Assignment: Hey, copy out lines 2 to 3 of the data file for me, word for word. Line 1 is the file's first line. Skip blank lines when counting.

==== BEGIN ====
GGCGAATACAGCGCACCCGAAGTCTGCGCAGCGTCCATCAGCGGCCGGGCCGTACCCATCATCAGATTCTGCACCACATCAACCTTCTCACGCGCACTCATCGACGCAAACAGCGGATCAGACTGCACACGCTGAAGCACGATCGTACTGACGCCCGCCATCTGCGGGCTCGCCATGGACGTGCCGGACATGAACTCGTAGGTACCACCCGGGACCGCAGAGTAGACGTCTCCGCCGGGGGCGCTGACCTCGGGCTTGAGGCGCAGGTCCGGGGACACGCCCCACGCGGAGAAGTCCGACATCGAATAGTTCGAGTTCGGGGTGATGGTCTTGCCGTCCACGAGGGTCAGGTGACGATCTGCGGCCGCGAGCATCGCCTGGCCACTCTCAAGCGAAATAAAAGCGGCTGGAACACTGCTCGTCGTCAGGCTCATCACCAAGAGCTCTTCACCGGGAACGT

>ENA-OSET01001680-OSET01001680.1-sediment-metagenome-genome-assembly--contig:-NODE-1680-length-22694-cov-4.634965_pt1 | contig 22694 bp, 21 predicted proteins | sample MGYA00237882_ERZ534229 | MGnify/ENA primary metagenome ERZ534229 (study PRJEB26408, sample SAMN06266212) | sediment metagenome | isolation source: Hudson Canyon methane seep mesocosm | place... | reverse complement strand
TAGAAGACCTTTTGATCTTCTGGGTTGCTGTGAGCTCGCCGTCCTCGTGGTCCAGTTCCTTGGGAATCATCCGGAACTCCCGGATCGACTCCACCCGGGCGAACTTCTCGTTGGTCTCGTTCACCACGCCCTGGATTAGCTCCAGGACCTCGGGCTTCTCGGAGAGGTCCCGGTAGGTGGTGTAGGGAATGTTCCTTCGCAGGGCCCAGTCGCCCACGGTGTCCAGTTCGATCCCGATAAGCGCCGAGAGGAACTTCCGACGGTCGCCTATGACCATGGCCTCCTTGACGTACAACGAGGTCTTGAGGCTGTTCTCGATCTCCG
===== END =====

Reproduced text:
>ENA-OSET01001680-OSET01001680.1-sediment-metagenome-genome-assembly--contig:-NODE-1680-length-22694-cov-4.634965_pt1 | contig 22694 bp, 21 predicted proteins | sample MGYA00237882_ERZ534229 | MGnify/ENA primary metagenome ERZ534229 (study PRJEB26408, sample SAMN06266212) | sediment metagenome | isolation source: Hudson Canyon methane seep mesocosm | place... | reverse complement strand
TAGAAGACCTTTTGATCTTCTGGGTTGCTGTGAGCTCGCCGTCCTCGTGGTCCAGTTCCTTGGGAATCATCCGGAACTCCCGGATCGACTCCACCCGGGCGAACTTCTCGTTGGTCTCGTTCACCACGCCCTGGATTAGCTCCAGGACCTCGGGCTTCTCGGAGAGGTCCCGGTAGGTGGTGTAGGGAATGTTCCTTCGCAGGGCCCAGTCGCCCACGGTGTCCAGTTCGATCCCGATAAGCGCCGAGAGGAACTTCCGACGGTCGCCTATGACCATGGCCTCCTTGACGTACAACGAGGTCTTGAGGCTGTTCTCGATCTCCG